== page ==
There’s a fairly strong consensus here in Geezerville that treating the brain like a muscle is the best way to ensure a long, lucid life. Hence the popularity of crossword and sudoku workouts, foreign-language exercises, and various online cognition regimens. Keep the mind working hard on a regular basis, the thinking goes, and it won’t let you down when some heavy lifting is required down the road.
I have mostly ignored this advice, partly due to the limited capacity of my cerebellum — which is filled to the brim with useless sports trivia — and partly because of my general ambivalence toward anything requiring strenuous mental effort.
Some might argue, I suppose, that writing and editing demands some level of brain fitness, though I’m sure there are plenty of readers I’ve accosted with my meandering prose over the years who would eagerly debate that proposition. Still, like a guy who counts walking to his mailbox every day as a moderate workout, I’m willing to accept the notion that playing with words occasionally rouses my frontal cortex from its neurological couch.
This nominal intellectual activity, however, pales next to the brain-flexing that My Lovely Wife routinely practices. When she’s not working her way through the New York Times crossword or the daily sudoku, she’s doing battle with some online word puzzle or researching arcane religious holidays for her annual calendar project. Meanwhile, you’ll generally find me most evenings lulling my brain into a comforting slumber with a healthy dose of televised sports.
To her credit, MLW has never suggested that I should ramp up my neurological workouts as a defense against premature cognitive dysfunction (she may assume it’s too late for that), so I will likewise avoid putting too fine a point on new research suggesting that a lazy brain may actually contribute to an extended lifespan.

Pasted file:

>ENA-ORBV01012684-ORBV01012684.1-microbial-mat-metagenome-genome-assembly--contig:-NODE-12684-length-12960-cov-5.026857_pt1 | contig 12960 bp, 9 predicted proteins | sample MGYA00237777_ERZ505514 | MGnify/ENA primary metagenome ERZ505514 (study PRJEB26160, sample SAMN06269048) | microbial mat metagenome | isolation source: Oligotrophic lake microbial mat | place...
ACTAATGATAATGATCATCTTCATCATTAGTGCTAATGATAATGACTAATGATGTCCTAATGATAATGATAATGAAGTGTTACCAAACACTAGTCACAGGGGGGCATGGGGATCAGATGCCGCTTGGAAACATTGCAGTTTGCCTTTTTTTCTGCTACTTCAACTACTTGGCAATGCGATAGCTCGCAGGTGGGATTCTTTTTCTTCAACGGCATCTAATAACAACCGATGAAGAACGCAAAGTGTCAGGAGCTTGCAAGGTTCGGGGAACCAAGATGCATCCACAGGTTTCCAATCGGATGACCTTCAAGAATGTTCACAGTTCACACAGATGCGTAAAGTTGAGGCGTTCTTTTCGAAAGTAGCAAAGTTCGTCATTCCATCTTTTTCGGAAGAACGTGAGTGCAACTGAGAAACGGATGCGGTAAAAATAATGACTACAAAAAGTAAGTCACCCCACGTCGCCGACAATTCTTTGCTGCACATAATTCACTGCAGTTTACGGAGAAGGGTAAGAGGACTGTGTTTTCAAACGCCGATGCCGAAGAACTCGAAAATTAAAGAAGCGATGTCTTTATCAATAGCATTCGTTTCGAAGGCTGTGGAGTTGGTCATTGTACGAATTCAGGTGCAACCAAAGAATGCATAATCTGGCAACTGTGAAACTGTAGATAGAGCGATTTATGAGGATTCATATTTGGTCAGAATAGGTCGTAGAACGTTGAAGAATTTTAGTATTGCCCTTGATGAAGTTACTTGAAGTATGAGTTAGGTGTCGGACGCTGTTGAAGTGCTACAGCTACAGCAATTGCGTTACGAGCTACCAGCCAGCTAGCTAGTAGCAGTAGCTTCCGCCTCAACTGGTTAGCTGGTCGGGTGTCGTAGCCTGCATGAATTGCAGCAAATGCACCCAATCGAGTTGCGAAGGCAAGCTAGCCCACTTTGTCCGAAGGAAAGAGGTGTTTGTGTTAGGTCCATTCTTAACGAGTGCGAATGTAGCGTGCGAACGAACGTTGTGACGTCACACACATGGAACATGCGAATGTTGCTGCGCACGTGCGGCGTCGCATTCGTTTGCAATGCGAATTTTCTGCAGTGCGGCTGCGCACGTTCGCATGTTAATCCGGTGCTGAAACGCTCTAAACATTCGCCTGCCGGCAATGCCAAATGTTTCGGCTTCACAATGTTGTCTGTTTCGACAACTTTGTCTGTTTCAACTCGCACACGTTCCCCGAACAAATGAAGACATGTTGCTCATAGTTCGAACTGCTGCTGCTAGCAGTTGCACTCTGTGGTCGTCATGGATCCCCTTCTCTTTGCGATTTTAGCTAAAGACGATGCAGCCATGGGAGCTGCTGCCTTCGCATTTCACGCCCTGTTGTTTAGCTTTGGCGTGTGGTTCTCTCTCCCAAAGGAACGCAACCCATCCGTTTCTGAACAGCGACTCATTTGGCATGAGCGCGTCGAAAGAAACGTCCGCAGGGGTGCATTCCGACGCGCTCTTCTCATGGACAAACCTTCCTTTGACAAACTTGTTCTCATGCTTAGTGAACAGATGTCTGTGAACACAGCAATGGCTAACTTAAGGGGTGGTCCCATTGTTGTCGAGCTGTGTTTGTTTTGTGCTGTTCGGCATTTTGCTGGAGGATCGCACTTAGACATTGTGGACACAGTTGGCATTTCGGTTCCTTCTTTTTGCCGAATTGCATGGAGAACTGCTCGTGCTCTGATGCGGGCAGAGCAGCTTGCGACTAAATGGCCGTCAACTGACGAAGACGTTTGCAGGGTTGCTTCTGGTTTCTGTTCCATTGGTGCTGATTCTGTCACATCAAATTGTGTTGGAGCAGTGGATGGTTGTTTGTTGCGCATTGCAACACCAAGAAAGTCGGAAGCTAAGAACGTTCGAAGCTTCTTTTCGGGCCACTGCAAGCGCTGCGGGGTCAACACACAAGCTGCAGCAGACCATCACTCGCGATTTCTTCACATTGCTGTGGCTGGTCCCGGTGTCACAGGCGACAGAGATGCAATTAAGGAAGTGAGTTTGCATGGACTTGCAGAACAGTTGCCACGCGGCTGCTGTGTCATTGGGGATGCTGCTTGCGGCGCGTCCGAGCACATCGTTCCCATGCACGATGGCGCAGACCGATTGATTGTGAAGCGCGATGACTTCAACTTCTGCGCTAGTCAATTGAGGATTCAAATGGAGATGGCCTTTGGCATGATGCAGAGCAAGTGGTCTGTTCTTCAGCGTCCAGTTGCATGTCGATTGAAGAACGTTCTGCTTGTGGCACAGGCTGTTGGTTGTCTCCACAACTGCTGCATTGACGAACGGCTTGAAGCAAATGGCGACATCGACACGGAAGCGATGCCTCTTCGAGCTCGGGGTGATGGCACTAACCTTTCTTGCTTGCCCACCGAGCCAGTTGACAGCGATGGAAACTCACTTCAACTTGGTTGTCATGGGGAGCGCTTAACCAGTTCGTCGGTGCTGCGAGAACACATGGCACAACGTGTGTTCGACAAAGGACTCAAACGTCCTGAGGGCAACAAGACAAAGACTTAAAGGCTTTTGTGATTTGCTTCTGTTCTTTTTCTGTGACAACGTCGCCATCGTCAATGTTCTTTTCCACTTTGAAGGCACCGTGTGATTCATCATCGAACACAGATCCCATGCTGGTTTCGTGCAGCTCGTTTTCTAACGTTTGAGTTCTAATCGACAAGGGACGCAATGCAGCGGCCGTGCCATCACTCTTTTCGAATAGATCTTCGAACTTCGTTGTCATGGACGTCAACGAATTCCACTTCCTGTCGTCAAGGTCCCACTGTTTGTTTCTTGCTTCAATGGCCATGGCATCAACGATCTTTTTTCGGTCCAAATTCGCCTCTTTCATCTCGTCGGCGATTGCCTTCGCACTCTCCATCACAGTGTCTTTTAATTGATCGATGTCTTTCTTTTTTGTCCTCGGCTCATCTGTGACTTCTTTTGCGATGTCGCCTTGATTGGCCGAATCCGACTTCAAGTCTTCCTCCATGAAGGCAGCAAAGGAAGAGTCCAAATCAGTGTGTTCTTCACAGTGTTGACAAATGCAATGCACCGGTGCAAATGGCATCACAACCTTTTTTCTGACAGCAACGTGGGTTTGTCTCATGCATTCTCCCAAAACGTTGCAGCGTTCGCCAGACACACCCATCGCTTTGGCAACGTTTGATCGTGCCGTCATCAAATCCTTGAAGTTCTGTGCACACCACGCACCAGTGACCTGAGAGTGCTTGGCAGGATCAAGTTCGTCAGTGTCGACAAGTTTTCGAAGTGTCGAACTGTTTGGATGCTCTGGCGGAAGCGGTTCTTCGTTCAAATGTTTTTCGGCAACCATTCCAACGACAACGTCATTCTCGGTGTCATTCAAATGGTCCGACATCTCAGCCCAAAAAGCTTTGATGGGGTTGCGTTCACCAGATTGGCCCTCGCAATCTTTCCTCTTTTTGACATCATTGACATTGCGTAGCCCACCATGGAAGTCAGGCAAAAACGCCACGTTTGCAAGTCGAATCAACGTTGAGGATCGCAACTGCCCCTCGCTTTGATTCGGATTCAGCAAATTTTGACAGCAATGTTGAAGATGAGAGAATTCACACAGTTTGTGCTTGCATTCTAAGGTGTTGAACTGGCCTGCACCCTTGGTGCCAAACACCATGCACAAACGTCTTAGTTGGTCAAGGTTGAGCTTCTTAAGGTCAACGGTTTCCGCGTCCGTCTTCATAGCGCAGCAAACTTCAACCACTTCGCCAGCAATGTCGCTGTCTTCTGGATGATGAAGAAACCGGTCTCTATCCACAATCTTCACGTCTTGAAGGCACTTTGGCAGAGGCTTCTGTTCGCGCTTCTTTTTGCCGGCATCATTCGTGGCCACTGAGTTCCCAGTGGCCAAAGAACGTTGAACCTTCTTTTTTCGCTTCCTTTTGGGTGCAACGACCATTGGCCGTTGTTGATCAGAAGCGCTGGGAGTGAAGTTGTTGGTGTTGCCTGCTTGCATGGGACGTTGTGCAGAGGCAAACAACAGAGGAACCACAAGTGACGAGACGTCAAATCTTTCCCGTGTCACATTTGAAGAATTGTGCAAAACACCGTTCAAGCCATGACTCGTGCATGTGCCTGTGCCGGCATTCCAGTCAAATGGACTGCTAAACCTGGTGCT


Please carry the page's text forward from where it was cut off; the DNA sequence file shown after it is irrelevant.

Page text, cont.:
Ina study published last week in the journal Nature, Harvard University scientists found that lower levels of neuronal activity seemed to extend the lives of lab mice, the roundworm C. elegans, and even humans. As Sharon Begley reports in STAT News, the initial results were so counterintuitive that geneticist Bruce Yankner, MD, PhD, and his team spent an additional two years of research to satisfy outside reviewers.
“If you say you have a cat in your backyard, people believe you,” Yankner told Begley. “If you say you have a zebra, they want more evidence.”
So Yankner’s crew inspected donated human brains that had been frozen to retain evidence of genetic activity and found that a specific gene, REST, was more active in the frontal cortex (site of higher-ordered thinking) of those who lived beyond the age of 85 than in those who’d died in their 60s and 70s. This made some sense: They had previously identified REST as a factor in preventing dementia.
“REST is involved in neuronal excitation, and is normally active during fetal brain development,” Yankner explained. “It usually gets turned off after that. But as the brain ages, it seems to turn back on again.”
Taking this knowledge back into the lab, the scientists increased the activity of the roundworm version of the REST gene in some C. elegans specimens. The worms lived four weeks, about a third longer than their usual lifespan. A similar experiment with lab mice produced similar results. Why this occurred remains a mystery, though. Earlier research has established that lower levels of neuronal activity trigger genes with anti-inflammatory properties, but there’s much more to learn on that front.
“I think they established that neuronal activity is a determinant of longevity,” said University of Crete aging expert Nektarios Tavernarakis, PhD, one of the study’s reviewers. “It’s definitely a surprising twist in the saga of aging, but it’s too early to talk about manipulating the human lifespan based on this. In my opinion, things are going to be more complicated.”
I did find some reassurance in Yankner’s study, especially his point that REST-induced brains do not actually impair the ability to think. A relaxed frontal cortex simply expends about the same amount of energy on a problem as someone who is much younger.
But, as Tavernarakis points out, it’s really not that simple. Which is also good news, in a way, because I’m not really interested in expending any energy to figure out how to adopt some combination of relaxation techniques to reliably keep my brain in its slacker state.
Besides, I’m pretty sure there’s a ballgame on tonight. That usually does the trick.